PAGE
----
THE Pope’s call for peace (CL 19/1/03) surely ignites a ray of hope in the hearts of most people, a hope that the spectre of war can be dispelled, and a painless resolution produced for the terrifying situation that exists in the threat to Iraq.
We have to concur with the Pope: ‘War … is always a death for humanity’ – that is, a failure in what we essentially are as humans. Patently humans should be mutually supporting and caring, not as some decorative virtue, but for trueness to self, and for the massive gain involved.
However, while it takes two to have a war, it only takes one to start it. The language of the Pope recognises this, but requires that the response of war be the very last thing. This is something, however, you can only usefully address to people who have a chance of making a civilised response – in the best meaning of that term.
The United States is increasingly isolated as it builds up its army to threaten Iraq. This isolation rests in the main on the lack of evidence to confirm that Iraq does indeed have the weaponry of mass destruction that the Americans accuse them of having.
While the recent discovery of unlawful rocket warheads indicates the presence of the proscribed activities, the evidence, so far, is not adequate. Relevant people will have to decide ultimately when the search has gone far enough – that will not be easy.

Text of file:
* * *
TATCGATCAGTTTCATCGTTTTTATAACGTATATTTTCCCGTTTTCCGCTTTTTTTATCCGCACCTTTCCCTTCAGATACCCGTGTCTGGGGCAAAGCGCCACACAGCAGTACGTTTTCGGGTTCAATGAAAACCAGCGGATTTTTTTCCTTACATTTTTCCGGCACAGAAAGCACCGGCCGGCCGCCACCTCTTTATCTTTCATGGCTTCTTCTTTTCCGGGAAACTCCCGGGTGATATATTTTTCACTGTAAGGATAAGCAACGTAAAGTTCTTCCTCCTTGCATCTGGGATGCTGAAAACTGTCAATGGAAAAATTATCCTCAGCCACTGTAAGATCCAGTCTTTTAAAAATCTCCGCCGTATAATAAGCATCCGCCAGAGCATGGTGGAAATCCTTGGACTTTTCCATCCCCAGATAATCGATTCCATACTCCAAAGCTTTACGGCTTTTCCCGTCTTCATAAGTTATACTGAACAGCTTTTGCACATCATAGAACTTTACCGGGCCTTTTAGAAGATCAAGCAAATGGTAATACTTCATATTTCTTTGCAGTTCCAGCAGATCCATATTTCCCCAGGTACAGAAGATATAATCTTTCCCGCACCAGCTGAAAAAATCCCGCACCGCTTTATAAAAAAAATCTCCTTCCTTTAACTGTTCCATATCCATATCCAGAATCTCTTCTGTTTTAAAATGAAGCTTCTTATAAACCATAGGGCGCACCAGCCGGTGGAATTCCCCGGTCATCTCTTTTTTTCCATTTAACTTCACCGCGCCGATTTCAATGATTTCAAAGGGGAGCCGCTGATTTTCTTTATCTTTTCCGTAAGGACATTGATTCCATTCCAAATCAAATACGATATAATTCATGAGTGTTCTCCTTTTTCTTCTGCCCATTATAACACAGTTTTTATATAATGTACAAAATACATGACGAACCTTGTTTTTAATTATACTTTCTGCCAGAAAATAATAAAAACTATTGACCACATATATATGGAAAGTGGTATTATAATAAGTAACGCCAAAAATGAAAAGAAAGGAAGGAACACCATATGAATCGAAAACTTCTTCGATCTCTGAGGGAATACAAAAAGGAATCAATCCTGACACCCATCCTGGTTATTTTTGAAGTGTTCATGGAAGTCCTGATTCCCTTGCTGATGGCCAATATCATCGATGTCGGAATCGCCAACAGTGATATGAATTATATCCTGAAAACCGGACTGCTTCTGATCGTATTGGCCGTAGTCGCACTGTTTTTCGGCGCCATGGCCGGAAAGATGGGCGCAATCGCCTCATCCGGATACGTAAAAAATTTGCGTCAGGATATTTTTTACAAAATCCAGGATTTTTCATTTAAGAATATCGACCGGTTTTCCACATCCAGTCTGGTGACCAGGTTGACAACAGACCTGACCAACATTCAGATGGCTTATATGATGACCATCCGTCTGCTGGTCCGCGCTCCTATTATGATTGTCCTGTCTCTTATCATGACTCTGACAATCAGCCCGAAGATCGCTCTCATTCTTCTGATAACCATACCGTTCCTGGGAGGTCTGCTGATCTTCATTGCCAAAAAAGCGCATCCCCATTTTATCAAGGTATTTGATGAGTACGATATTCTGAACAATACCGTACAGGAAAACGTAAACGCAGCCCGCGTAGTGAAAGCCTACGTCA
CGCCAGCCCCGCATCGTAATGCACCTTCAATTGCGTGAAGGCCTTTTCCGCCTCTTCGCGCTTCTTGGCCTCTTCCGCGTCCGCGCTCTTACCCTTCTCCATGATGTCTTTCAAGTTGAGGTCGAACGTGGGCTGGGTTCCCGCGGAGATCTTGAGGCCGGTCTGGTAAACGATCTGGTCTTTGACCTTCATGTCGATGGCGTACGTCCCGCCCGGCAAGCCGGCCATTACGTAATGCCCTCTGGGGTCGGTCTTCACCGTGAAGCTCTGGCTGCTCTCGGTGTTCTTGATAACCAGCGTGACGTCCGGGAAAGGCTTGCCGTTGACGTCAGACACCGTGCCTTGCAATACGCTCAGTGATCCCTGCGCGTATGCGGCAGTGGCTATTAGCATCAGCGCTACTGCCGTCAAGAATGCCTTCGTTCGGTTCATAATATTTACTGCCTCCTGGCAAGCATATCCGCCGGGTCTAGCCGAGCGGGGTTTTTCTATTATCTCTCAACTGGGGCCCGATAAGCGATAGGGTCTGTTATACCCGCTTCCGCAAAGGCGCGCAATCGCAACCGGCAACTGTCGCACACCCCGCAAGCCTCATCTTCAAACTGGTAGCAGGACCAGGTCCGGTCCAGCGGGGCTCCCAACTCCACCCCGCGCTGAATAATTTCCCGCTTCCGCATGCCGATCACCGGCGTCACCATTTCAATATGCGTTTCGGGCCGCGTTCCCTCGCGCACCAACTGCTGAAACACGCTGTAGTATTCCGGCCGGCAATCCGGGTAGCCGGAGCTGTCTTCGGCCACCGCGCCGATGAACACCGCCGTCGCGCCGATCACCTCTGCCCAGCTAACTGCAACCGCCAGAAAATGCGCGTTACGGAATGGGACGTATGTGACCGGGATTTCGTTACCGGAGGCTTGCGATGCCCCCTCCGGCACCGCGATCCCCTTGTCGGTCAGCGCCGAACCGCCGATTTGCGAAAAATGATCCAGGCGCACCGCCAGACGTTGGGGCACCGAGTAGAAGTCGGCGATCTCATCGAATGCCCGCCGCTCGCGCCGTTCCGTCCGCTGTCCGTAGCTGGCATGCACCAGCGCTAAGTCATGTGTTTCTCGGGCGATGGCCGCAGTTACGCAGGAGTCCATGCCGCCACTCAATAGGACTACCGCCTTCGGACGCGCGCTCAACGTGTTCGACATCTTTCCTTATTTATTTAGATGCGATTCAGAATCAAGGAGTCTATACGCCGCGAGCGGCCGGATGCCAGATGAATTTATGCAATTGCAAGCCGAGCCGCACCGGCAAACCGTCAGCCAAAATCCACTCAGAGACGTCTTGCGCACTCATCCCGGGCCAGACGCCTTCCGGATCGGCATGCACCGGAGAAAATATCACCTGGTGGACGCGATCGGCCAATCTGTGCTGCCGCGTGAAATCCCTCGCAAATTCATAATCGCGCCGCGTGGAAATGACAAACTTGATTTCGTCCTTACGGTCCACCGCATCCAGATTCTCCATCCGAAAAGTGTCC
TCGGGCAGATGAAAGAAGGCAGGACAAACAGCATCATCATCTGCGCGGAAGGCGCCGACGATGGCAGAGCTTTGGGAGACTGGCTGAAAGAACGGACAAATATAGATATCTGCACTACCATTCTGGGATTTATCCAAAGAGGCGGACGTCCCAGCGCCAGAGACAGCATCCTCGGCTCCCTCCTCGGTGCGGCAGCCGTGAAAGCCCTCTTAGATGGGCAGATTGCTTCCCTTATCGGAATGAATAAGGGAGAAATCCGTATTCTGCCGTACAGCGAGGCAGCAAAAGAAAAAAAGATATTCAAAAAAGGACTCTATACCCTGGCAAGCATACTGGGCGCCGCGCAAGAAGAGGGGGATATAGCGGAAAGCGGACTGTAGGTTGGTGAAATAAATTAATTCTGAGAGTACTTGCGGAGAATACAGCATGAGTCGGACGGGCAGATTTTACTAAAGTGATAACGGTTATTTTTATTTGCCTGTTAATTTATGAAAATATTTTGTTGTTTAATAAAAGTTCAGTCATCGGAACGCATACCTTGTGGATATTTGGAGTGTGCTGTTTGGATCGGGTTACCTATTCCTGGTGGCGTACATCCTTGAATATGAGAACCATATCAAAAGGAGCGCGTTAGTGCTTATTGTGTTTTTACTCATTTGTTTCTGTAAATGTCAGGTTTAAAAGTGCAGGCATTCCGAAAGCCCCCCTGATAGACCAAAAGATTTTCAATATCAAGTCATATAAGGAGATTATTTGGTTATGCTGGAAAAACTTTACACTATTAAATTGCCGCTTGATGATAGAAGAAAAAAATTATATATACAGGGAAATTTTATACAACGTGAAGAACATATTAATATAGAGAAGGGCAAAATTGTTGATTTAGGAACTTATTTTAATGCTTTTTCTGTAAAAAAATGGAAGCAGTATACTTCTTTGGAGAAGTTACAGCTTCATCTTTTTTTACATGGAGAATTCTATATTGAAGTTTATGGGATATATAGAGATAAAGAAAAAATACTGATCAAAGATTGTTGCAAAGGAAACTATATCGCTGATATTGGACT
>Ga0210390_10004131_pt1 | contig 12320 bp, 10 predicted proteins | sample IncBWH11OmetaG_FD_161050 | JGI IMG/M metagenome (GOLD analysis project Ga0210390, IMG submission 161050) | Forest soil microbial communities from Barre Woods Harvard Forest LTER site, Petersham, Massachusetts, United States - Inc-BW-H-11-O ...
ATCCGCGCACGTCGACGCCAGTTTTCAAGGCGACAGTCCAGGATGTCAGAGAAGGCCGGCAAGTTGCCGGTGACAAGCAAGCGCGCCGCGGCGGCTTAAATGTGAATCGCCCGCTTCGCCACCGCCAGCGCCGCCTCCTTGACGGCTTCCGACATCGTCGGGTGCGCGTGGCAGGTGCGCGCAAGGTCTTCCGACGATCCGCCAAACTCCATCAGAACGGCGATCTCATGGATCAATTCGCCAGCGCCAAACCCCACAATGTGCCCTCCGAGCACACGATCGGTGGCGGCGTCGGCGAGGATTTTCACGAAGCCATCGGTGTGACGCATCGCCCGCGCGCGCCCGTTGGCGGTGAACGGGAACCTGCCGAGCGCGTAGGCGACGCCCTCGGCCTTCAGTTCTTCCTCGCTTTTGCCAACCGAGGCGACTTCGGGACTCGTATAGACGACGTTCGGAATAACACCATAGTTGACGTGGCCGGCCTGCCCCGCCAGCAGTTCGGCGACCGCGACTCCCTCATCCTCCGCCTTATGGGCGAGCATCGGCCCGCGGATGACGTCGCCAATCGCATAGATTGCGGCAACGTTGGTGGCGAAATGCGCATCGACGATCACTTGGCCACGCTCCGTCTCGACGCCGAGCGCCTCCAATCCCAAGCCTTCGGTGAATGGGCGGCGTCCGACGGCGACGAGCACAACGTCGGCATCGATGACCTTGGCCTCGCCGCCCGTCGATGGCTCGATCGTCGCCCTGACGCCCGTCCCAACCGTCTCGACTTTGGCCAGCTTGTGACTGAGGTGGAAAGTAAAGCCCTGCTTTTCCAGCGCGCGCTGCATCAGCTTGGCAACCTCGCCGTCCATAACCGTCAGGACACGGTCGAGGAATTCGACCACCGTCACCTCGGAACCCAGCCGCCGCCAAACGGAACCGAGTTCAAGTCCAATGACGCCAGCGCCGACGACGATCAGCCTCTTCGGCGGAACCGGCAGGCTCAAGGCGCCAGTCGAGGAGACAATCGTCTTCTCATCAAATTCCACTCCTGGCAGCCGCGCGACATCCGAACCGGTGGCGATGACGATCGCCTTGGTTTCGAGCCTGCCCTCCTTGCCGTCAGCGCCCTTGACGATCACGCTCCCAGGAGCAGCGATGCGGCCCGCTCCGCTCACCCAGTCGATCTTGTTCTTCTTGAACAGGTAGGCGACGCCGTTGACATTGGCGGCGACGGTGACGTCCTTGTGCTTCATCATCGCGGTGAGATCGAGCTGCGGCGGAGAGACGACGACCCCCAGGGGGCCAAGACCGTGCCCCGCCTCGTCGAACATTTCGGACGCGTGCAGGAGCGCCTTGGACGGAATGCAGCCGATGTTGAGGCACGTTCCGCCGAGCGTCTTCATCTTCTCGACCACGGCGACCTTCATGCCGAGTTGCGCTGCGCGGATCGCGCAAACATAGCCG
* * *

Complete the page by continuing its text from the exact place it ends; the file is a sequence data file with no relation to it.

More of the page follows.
Now, given that Hussein would recognise that the US would be aroused if there were any overt activity in terms of the proscribed weaponry, we must expect that he would be very covert. This would probably involve underground operations.
To operate chemical and biological factories underground would be relatively easy. To manufacture nuclear weapons in this way would be possible, but much more difficult. However that does not make the world any safer for people as the former two can be very deadly and much easier to deliver.
A light aircraft or a motor vehicle running through a city could deliver deadly doses of disease and poison.
Some time would elapse before a disease or a chemical took effect – the perpetrators could be anywhere. The US never did find the individual who posted the anthrax letters and it’s improbable that they ever will.
If the US were to start hostilities with Iraq then Hussein, who is bold and defiant in the face of the American threat, could already have in place systems for delivering death on a grand scale. On the other hand, if he is not ready at this stage, allowing him more time could be just what he wants.
In debating in Congress, Bush said of his critics: ‘They argue that because he has not got the bomb there is no need for action. If we don’t take action and he develops the bomb, they will then argue that we should not take action because he has the bomb’.
The issue here is that, given his boldness in the situation, he may already have a bomb equivalent, a network of stations in US cities and other enemy countries that can release death on a massive scale in a short time. Such stations would appear innocuous and be easy to hide.
This assumes that for the obvious neglect of his people since the Gulf War, there has been a concomitant, feverish drive to re-establish his power base.
If he is in that position, perhaps the pacifists’ response, to let him call the tune, is the only one we have. This would mean that a moderate power like Iraq, with low socio/political development, could take over the world.
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